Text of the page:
An old bribery method intermittently used in Zambia has been nipped in the bud thanks to intervention by the Federation of East and Southern African Road Transport Associations (Fesarta) – until extortionists in uniform think the coast is clear and it crops up again.
This emerged on Friday as truck drivers complained to Fesarta that they were being stopped and subjected to first-aid kit inspections by police at the Kafue bridge checkpoint, a notorious hotspot for the practice.
Fesarta executive director Mike Fitzmaurice explained that Zambia Police (ZP) had this habit of stopping truck drivers and asking to see their first-aid kits.
This is despite ZP members knowing full well that this travel requirement in Zambia is applicable only to buses and minibus taxis carrying passengers.
A driver explained: “They will stop you on the side of the road and then waste your time with the whole process of first-aid kits, trying to extort money from you.
“When you refuse, they will insist that you break the seal on the kit. If you do break the seal, then they will pester you, saying now the seal is broken, you must pay. If they look in the kit and find any item used, then they will say you should have replaced it, you must pay. If you open the seal and they don't find condoms, then they will fine you.”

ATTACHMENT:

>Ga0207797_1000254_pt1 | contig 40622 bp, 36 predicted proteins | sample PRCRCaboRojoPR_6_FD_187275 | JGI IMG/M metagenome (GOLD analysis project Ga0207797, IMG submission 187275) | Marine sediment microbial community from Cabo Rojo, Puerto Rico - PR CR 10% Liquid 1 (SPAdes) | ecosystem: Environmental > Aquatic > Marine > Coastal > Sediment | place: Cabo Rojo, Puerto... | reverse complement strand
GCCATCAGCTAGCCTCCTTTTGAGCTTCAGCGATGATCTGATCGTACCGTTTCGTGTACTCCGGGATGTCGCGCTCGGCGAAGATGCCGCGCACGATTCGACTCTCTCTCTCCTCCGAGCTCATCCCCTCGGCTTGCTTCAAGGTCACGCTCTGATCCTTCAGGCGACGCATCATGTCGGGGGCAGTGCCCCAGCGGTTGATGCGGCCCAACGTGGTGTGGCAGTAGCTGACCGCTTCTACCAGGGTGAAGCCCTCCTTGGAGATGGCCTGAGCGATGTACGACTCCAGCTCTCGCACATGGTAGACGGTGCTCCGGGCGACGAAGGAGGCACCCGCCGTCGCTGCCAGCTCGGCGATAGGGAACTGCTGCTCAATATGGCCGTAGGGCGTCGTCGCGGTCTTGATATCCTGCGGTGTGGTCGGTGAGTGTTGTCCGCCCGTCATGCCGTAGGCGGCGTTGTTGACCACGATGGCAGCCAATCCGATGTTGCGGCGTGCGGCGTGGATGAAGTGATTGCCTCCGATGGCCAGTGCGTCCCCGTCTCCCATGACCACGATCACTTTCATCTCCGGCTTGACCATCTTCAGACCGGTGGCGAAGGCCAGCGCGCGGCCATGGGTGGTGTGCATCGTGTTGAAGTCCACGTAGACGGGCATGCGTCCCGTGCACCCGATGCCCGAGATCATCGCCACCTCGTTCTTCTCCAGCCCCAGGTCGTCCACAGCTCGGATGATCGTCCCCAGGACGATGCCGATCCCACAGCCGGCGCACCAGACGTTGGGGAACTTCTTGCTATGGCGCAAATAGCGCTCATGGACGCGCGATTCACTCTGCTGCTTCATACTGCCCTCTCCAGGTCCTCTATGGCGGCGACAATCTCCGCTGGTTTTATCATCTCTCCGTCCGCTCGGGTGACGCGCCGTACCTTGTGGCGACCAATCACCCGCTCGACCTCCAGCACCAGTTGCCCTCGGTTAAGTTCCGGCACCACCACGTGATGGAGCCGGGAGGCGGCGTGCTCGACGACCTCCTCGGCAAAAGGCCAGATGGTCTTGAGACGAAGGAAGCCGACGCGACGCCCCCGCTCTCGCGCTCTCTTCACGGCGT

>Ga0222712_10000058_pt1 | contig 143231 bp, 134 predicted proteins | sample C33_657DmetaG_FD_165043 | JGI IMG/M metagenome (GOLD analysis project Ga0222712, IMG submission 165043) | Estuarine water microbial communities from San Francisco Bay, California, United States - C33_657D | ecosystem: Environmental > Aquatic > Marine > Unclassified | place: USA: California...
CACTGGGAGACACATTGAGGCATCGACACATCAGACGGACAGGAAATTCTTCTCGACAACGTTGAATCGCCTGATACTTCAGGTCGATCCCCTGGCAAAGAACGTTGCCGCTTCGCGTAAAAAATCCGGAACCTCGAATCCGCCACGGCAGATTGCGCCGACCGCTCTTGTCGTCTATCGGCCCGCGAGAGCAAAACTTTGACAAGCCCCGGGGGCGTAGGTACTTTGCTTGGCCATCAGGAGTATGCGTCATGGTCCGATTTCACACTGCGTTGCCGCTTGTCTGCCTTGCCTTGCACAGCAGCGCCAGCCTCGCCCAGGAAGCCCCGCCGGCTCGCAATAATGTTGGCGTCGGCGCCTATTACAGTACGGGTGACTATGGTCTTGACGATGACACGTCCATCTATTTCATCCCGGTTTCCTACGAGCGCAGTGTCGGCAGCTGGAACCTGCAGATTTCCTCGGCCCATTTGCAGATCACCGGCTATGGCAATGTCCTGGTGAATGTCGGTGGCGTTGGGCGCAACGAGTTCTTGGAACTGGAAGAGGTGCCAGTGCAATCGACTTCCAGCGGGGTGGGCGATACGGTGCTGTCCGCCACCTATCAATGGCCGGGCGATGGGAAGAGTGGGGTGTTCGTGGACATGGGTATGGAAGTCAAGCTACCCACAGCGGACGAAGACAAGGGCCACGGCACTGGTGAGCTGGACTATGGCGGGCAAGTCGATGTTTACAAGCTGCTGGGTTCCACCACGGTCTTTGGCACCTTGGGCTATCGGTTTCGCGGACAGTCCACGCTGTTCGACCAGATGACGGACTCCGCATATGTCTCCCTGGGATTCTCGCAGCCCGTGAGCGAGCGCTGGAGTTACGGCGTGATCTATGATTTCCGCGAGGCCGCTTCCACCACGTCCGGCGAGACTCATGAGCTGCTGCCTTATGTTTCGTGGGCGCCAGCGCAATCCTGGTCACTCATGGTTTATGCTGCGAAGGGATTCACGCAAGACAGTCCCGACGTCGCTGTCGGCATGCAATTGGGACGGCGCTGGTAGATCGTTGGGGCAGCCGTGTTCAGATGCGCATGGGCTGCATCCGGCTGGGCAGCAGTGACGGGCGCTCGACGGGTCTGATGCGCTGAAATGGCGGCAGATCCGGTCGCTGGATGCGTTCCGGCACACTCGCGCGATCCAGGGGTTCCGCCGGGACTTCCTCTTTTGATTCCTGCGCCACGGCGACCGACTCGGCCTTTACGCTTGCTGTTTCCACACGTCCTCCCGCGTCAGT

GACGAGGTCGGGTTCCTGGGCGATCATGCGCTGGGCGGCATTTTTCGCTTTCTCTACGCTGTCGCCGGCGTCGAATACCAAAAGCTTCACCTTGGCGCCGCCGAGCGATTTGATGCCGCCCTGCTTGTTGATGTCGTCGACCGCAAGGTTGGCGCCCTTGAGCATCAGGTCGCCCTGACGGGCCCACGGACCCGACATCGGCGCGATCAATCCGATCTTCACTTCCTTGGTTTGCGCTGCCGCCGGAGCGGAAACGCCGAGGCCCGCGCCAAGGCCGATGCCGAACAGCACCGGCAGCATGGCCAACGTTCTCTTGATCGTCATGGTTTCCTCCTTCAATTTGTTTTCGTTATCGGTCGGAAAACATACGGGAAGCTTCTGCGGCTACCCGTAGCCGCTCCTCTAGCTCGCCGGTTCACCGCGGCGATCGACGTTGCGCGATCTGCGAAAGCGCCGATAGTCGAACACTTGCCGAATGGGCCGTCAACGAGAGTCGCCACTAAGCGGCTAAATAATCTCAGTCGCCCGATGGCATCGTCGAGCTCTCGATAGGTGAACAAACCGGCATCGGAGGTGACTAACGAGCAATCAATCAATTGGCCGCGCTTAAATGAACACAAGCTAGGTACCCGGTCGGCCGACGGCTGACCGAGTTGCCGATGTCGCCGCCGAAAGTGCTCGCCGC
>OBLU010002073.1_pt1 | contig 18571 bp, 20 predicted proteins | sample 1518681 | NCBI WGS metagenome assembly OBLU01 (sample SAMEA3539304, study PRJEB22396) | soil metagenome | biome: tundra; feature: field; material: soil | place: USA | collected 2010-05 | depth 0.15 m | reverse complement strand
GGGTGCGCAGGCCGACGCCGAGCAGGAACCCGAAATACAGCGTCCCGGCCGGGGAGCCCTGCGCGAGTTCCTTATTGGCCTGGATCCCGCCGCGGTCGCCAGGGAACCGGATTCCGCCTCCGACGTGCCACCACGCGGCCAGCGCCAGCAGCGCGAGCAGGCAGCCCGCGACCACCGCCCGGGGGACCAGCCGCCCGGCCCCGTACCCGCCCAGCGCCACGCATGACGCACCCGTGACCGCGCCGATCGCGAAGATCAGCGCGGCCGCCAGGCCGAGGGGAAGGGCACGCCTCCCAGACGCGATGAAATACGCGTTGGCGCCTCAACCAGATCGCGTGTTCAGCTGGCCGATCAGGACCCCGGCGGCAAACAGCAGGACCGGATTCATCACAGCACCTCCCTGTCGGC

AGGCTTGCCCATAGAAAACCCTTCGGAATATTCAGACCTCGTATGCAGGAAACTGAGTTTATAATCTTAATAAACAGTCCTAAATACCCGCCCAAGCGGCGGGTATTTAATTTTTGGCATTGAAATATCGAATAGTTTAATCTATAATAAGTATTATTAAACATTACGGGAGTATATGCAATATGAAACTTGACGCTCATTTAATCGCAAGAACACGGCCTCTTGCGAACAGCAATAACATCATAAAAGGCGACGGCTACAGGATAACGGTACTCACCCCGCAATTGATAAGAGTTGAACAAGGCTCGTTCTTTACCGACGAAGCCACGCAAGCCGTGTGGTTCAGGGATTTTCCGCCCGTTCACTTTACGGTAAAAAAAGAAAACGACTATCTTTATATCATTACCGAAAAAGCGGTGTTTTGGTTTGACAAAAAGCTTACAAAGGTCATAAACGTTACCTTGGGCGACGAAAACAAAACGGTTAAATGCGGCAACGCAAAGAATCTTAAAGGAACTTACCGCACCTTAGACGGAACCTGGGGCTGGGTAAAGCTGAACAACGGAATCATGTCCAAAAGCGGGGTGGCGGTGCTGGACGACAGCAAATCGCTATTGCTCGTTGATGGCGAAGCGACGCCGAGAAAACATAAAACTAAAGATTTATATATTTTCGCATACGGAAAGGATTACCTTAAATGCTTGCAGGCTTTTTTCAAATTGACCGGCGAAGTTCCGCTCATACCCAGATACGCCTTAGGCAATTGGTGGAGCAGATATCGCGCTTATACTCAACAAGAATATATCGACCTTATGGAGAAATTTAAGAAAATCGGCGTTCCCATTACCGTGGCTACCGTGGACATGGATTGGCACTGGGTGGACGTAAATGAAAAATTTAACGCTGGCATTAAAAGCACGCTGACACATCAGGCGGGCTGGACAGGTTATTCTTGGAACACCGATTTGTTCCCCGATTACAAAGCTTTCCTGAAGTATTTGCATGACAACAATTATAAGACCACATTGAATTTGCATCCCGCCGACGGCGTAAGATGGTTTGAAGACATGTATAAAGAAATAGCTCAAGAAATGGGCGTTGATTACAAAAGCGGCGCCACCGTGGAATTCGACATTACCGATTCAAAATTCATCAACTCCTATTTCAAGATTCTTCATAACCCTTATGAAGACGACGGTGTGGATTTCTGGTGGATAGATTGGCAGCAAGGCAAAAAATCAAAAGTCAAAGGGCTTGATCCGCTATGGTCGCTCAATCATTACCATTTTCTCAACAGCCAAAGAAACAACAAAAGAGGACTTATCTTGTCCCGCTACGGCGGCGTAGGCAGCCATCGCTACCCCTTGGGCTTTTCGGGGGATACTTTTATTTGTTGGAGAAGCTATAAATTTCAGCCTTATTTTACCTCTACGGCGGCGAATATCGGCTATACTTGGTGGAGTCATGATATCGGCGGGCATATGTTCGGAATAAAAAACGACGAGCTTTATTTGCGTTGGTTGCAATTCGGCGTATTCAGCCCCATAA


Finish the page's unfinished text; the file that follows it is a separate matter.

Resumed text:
Furthermore, said the driver, police issued fines if they didn’t find paracetamol in first aid kits, despite it being against transport company policy for drivers to carry painkillers.
Fitzmaurice said it was only once the relevant people had been contacted in Lusaka and reminded that these inspections were irregular under Zambia’s Road Traffic Act (RTA) that the harassment had stopped.
“There is no law under the RTA that says a driver must carry a first aid kit. It’s just a petty tool they use to extort money out of drivers because they can’t actually fine them and they don’t issue receipts.”
He added that it had been going on for a long time.
“We have to keep on jumping on their backs, but once they think it’s quiet, that there’s no need to worry any more, they try to get away with it again.”
It’s also not the first time that ZP has been accused of bribing truckers.
Transporters regularly complain that Zambia, a transit country for many hauliers working in and out of the Copperbelt in Zambia itself and the south-eastern DRC, is riddled with corrupt police officials.
ZP has yet to explain how it intends to rid its ranks of the rot.